Vinh Nguyen



Vinh Nguyen was born in Saigon, Vietnam during the height of the Vietnam War in the early 1960s. Growing up in a family of ten brothers and sisters, Vinh developed a strong sense of collaboration for success and helping others at a young age. Soon after the Vietnam War came to an end on April 30, 1975, life in South Vietnam changed completely as the government tried to put socialism and communism into practice. In summer 1981, his parents decided to have him escape from Vietnam to seek freedom and opportunities for his future. He was smuggled out of Vietnam along with another 134 Vietnamese on a tiny, less than seaworthy boat, but their vessel was fortunate enough to be finally saved by an oil tanker, and they were sent to a refugee camp in Thailand. He later was accepted by the United States and resettled in Des Moines, Iowa.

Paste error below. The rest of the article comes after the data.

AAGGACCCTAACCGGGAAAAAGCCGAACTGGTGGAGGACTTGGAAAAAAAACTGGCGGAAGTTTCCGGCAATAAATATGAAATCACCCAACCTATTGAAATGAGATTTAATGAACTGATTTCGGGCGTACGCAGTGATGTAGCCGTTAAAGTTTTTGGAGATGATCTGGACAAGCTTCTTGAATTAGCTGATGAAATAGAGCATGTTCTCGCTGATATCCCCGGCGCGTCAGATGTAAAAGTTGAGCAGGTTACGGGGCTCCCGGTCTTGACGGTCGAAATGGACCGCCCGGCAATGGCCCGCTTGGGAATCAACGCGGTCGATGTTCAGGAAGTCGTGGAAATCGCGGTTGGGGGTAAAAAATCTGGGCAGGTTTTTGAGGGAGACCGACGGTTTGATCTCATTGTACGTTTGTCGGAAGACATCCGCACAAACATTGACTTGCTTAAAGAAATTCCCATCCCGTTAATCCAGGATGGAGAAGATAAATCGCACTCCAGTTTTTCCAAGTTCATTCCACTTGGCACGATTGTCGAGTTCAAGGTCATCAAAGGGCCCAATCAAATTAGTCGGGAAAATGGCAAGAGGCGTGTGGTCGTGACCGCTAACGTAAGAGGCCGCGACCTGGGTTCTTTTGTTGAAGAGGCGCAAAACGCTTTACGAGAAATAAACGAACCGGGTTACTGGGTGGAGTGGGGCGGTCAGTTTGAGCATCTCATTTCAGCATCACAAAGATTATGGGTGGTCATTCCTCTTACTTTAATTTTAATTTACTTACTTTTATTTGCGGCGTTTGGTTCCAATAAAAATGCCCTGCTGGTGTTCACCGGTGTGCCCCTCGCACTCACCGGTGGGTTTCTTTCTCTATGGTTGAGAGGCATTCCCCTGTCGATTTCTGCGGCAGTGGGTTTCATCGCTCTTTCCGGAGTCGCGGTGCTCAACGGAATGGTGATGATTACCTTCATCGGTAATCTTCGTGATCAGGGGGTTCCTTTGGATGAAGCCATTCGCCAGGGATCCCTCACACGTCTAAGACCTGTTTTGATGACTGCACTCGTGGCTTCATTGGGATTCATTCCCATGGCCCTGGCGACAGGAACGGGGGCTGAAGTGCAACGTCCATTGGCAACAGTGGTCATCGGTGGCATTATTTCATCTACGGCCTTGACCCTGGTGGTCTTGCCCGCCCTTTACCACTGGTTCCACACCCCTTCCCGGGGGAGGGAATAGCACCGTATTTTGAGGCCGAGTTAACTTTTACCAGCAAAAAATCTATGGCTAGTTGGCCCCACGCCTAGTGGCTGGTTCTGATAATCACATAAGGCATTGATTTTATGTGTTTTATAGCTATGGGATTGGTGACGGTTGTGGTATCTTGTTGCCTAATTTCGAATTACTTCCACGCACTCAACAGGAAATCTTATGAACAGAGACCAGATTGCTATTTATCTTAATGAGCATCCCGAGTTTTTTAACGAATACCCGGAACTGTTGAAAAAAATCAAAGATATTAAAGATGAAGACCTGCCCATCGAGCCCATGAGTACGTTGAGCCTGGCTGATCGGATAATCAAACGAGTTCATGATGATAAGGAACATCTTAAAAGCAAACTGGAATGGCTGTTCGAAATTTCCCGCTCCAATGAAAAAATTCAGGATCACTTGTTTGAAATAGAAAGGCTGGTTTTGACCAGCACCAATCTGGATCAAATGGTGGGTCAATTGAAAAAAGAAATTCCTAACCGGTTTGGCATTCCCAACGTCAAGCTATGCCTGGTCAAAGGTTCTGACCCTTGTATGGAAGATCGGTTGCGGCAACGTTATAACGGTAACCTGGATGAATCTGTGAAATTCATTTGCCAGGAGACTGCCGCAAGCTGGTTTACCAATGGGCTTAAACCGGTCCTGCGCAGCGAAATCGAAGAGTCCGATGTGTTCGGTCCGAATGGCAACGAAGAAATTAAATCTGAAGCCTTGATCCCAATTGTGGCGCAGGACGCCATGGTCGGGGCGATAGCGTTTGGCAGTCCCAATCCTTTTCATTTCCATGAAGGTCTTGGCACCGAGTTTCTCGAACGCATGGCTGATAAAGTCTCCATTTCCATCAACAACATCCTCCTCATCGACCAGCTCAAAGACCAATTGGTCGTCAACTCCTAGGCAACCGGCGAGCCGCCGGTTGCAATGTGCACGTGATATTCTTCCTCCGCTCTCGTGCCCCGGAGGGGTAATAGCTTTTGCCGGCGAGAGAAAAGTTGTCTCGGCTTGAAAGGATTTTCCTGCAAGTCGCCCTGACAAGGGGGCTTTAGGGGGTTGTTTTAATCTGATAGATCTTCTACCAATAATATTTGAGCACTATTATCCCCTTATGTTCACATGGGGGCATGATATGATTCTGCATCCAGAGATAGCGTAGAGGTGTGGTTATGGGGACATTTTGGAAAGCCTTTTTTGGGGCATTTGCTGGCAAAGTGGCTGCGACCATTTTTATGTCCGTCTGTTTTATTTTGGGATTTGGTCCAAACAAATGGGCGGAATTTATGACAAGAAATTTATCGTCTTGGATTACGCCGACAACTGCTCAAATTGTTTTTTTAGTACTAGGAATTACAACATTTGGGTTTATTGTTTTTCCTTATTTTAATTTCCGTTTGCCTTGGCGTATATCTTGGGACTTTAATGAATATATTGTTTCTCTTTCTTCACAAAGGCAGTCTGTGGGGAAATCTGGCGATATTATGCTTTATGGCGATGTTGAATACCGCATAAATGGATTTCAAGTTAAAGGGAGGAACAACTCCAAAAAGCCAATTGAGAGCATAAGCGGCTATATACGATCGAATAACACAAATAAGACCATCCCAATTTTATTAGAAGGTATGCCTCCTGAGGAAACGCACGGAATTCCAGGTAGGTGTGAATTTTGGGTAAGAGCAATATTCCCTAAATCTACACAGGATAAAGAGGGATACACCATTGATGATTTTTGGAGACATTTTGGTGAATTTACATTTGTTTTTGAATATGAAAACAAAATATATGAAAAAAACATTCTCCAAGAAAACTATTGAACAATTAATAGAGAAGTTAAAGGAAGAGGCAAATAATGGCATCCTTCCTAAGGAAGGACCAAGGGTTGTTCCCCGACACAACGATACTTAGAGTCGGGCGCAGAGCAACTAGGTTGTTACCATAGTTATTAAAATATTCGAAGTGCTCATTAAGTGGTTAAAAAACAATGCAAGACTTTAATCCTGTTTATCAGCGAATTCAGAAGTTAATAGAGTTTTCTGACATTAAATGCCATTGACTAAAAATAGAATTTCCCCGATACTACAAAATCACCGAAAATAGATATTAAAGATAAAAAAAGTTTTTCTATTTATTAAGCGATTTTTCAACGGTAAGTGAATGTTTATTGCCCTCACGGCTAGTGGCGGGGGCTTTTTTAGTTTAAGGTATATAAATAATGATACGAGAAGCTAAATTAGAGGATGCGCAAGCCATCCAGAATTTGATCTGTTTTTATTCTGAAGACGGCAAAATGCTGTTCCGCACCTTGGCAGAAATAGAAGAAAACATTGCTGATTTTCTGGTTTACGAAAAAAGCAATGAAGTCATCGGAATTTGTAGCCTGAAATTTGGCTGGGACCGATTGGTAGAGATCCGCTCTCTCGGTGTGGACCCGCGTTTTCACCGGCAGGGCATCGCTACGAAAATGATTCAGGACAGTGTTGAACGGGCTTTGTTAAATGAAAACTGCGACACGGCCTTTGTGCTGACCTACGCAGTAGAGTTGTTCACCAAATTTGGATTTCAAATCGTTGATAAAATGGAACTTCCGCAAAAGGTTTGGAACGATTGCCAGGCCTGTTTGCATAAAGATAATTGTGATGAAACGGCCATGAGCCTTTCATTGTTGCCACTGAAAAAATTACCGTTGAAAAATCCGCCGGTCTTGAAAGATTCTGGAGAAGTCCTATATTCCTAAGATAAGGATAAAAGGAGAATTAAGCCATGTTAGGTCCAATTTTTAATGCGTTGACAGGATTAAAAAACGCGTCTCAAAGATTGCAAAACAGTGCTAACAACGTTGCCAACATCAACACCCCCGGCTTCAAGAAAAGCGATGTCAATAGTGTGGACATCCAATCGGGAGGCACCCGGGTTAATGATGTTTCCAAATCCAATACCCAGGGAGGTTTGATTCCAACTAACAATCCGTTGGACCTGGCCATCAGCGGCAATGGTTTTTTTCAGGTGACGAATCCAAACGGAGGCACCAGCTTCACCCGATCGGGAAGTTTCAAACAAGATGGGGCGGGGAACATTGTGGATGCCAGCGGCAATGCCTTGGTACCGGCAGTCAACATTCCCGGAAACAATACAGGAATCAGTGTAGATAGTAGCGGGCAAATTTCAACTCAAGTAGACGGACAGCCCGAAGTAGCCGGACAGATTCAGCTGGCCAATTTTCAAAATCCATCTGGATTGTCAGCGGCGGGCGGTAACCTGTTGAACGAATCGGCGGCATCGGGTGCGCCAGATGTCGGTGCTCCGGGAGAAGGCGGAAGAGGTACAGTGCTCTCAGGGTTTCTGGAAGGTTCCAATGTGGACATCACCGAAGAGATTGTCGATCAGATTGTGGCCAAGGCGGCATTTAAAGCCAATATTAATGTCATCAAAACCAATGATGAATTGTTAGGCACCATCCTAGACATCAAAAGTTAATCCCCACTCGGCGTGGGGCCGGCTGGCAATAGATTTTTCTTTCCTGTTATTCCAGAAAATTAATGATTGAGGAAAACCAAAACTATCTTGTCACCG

With no English language skills, he found many difficulties in adjusting to life in America beginning at the age of twenty-two; he struggled in communication in English and often relied on others to help in finding jobs, interpretation, etc. He then decided to enroll in classes to learn English and worked many different odd jobs to survive. He currently works for Lutheran Services in Iowa, is very active in the language minority communities, and serves as the president of Vietnamese American Community in Iowa. Vinh also serves as a storyteller, speaker, and consultant for many topics related to Vietnam, Southeast Asia, refugee and resettlement process, and second language acquisition issues throughout Des Moines and surrounding areas.

Vinh was the recipient of the “Passport to Prosperity Award” from the Iowa Council for International Understanding in 2004; the “Dan Chavez, Beyond the Horizon Award” in 2005, a prestigious award given to an individual who demonstrates extraordinary effort on behalf of immigrant, refugee, and non-English speaking populations of Iowa; the DMACC Alumni Award in 2009; and the Governor’s Volunteer Award in 2010.